The Underground Music Showcase has always been about local bands. Even after the mammoth celebration of live music broadened its scope a few years ago to include national and international acts, the vibe on South Broadway hasn’t changed a ton.
There still are more Colorado bands, DJs, singer- songwriters and artists playing the UMS this year than any other festival. It’s just that now, they’re partying with and playing alongside an increasing number of national acts at the festival, which takes over Broadway between Sixth and Alameda avenues Thursday through July 24.
As the largest indie music festival in the Rocky Mountain region, the UMS is expanding even more in its 11th year. And here are six national bands playing the festival to look out for. (Note: Some of these venues are small, so if you really want to see one of the bands, national or local, consider showing up a half- hour early.)
Click here to view the full line-up and buy tickets — $30 for a four-day wristband.
This is potentially the buzziest band playing the UMS. The indie rockers from New Orleans love packaging their big pop hooks into a minimalist, fuzzed-out box. And their full-length from earlier this year, “Actor-Caster,” is already a frontrunner for one of the year’s best albums. Midnight Friday, Illegal Pete’s Stage at the Hi-Dive.
2. El Ten Eleven
That rare instrumental band that whips up a dance party wherever it goes, El Ten Eleven might look unassuming on that stage, with their double-necked guitar and assortment of pedals. But you’d better bring those dancing shoes — and please, avoid open-toed sandals. Midnight Thursday at the Illegal Pete’s Stage at the Hi-Dive.
3. Sage Francis
The Rhode Island-based MC’s penetratinig rhymes and thoughtful lyricism has made him a favorite in conscious hip-hop circles the world over. As the title of his latest album, “Li(f)e,” suggests, Francis is an introspective and occasionally cynical rapper. But here’s what sets him apart from the underground hip-hop masses the most: his collaborations with indie- rock and alt-folk heroes such as Will Oldham, Jason Lytle, Chris Walla and even Denver’s own DeVotchKa. 9 p.m. Friday, Sailor Jerry Main Stage in the Goodwill parking lot.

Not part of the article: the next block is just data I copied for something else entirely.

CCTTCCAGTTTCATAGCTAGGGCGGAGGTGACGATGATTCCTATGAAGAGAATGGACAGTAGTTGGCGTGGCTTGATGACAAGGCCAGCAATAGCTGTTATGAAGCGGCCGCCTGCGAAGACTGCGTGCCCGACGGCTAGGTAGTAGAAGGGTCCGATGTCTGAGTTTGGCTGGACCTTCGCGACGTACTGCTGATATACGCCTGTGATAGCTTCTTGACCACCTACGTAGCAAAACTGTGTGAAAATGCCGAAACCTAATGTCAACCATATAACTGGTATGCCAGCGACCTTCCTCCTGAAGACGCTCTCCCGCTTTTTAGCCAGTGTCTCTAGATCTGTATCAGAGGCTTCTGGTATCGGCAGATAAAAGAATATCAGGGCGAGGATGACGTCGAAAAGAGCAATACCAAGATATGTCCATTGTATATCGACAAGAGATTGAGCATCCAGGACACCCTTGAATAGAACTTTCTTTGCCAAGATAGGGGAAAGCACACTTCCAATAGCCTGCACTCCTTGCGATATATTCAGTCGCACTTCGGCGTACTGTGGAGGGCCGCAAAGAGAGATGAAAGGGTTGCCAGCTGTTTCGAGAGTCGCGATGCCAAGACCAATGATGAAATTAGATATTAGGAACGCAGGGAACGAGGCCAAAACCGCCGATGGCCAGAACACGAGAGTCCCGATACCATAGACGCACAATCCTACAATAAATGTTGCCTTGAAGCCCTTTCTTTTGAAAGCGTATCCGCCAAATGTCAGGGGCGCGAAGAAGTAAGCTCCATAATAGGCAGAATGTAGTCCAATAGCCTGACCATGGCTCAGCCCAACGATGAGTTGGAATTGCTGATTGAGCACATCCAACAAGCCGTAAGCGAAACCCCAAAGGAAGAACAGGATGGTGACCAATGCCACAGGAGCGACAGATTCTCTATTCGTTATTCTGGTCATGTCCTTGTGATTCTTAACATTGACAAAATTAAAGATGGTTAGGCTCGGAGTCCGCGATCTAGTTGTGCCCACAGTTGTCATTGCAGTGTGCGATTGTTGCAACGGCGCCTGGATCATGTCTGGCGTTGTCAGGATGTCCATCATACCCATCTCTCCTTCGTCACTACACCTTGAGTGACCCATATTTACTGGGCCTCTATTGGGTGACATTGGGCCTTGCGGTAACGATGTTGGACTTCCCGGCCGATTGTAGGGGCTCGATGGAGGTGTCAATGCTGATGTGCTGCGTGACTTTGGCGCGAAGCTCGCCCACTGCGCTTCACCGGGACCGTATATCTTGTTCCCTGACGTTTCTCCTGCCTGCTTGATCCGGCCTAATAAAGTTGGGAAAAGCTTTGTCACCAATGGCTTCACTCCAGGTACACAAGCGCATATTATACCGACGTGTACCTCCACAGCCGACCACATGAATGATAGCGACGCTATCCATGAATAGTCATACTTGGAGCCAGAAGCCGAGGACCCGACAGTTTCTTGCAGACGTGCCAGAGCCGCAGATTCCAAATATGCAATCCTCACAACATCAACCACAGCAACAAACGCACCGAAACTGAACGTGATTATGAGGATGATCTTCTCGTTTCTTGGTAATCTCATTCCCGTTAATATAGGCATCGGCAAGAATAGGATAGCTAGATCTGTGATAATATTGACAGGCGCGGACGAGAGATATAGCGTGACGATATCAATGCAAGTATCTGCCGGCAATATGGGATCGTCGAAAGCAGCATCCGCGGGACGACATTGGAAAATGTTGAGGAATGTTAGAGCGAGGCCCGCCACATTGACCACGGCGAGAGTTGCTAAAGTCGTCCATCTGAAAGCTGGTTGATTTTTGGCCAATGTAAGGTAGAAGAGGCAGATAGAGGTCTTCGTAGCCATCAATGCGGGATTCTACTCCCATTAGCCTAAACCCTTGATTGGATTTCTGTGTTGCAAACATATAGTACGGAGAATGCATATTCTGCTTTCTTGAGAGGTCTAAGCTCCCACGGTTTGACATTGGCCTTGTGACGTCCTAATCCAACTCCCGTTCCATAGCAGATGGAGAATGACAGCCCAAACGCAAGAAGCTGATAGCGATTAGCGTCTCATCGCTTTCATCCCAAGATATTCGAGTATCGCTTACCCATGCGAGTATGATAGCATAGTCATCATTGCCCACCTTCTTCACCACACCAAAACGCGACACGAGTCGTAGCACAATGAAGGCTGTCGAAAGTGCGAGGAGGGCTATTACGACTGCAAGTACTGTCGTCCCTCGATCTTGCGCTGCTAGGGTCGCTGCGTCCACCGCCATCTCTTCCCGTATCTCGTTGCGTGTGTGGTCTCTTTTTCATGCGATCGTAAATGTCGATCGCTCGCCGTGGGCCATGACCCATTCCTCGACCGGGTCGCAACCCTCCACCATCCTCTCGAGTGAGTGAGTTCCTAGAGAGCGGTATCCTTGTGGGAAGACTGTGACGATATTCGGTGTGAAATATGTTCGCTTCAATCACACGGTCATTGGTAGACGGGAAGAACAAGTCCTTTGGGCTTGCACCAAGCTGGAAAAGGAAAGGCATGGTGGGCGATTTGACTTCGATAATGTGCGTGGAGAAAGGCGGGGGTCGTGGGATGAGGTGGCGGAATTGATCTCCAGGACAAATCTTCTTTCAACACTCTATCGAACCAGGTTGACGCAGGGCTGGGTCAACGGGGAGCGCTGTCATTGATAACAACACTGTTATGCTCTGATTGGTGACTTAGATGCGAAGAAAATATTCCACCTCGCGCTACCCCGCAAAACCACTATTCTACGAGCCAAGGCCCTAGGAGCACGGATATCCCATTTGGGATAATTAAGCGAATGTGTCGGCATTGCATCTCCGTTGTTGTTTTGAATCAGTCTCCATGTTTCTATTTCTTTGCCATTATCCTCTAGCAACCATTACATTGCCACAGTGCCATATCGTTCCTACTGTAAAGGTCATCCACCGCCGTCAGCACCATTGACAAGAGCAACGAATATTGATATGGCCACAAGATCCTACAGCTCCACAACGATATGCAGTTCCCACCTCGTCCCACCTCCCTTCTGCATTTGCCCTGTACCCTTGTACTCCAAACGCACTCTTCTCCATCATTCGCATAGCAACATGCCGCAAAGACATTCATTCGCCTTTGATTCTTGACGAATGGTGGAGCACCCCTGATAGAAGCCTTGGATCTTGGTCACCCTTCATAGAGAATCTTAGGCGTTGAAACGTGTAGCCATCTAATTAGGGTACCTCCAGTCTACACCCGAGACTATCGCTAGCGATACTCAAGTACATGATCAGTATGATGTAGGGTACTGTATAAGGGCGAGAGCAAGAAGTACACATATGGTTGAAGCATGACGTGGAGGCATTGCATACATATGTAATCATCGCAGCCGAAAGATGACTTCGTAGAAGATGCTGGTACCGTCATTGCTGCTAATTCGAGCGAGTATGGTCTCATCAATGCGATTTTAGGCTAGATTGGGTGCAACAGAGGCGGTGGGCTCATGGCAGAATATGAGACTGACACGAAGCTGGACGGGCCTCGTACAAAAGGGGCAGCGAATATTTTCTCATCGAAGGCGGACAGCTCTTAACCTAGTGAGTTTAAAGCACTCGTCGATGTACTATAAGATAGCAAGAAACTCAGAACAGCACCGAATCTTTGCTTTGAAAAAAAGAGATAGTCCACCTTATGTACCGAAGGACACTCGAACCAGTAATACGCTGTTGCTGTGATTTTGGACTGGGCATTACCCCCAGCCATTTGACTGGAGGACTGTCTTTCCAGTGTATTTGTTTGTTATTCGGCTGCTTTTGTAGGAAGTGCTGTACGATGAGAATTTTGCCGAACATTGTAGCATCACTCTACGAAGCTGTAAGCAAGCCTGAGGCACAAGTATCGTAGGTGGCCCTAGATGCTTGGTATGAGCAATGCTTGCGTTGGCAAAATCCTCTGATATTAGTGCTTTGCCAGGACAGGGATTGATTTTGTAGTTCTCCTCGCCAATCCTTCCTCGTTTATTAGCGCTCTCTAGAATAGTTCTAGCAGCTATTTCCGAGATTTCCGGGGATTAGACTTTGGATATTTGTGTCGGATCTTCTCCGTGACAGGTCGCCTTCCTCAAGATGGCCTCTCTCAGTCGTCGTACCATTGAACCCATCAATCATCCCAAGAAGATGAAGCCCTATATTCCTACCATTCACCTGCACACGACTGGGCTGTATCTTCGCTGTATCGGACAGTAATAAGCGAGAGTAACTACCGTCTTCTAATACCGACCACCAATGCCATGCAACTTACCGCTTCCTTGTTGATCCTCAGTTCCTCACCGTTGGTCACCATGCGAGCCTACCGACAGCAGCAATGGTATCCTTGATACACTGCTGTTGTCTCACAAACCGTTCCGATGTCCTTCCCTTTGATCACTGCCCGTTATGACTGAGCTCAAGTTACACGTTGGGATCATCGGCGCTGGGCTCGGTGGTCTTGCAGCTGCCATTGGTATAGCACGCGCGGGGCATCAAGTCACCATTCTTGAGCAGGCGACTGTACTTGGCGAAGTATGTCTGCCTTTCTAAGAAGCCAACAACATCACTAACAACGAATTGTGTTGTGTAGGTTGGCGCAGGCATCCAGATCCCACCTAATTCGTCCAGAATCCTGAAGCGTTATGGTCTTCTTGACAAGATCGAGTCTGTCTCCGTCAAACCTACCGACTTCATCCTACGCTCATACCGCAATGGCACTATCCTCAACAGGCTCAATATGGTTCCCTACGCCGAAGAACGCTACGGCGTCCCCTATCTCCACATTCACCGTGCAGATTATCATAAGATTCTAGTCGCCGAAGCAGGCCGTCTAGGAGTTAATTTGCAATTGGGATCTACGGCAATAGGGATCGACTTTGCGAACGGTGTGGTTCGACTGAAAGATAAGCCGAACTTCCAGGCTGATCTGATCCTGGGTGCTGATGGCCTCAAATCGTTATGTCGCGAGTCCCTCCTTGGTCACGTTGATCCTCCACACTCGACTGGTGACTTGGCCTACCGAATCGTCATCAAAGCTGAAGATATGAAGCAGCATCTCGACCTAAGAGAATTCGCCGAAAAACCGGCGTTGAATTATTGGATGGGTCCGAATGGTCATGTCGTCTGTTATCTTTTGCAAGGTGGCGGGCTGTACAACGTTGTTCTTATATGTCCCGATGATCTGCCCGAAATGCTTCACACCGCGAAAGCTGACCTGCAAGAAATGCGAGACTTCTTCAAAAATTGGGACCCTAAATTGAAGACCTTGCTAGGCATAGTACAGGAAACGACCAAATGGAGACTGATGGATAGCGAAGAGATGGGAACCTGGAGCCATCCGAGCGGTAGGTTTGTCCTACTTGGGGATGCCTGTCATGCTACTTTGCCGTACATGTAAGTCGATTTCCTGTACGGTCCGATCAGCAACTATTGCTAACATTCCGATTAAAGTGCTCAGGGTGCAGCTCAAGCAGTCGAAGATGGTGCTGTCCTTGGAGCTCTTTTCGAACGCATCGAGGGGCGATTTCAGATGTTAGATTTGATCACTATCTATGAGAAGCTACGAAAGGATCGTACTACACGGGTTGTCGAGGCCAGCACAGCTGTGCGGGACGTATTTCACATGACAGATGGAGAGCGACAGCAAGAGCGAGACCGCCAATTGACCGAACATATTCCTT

4. The Black Heart Procession
The San Diego Band specializes in brooding, often moody rock compositions that fill a certain void in indie rock today. The Pall Jenkins and Tobias Nathaniel duo, while they’re past their late-’90s heyday, still carry weight in modern indie rock. Midnight Saturday, Mayan Theatre.
Colourmusic makes its Oklahoma neighbors proud by crafting some of the freakiest indie pop in the game. But don’t be afraid. They’re also cuddly and affable, a la their buddies, the Flaming Lips. Oh: Their live shows also are among the best in indie rock. 11 p.m. Friday at the Sailor Jerry Stage at 3 Kings Tavern.
This is the power-pop band the kids love unabashedly — and the same band that adults secretly hold affection for. Formerly a Drive-Thru Records hero, the band released its most recent album, “Would It Kill You?” independently. 6 p.m. Friday at the Sailor Jerry Main Stage in the Goodwill parking lot.
From its humble beginnings at Boulder’s Fox Theatre — as a piggybacked “showcase” with Denver country-punks 16 Horsepower — to its reputation as the South by Southwest of the region, the Underground Music Showcase has always been the time to catch all the best Colorado bands for less than the price of an oil change.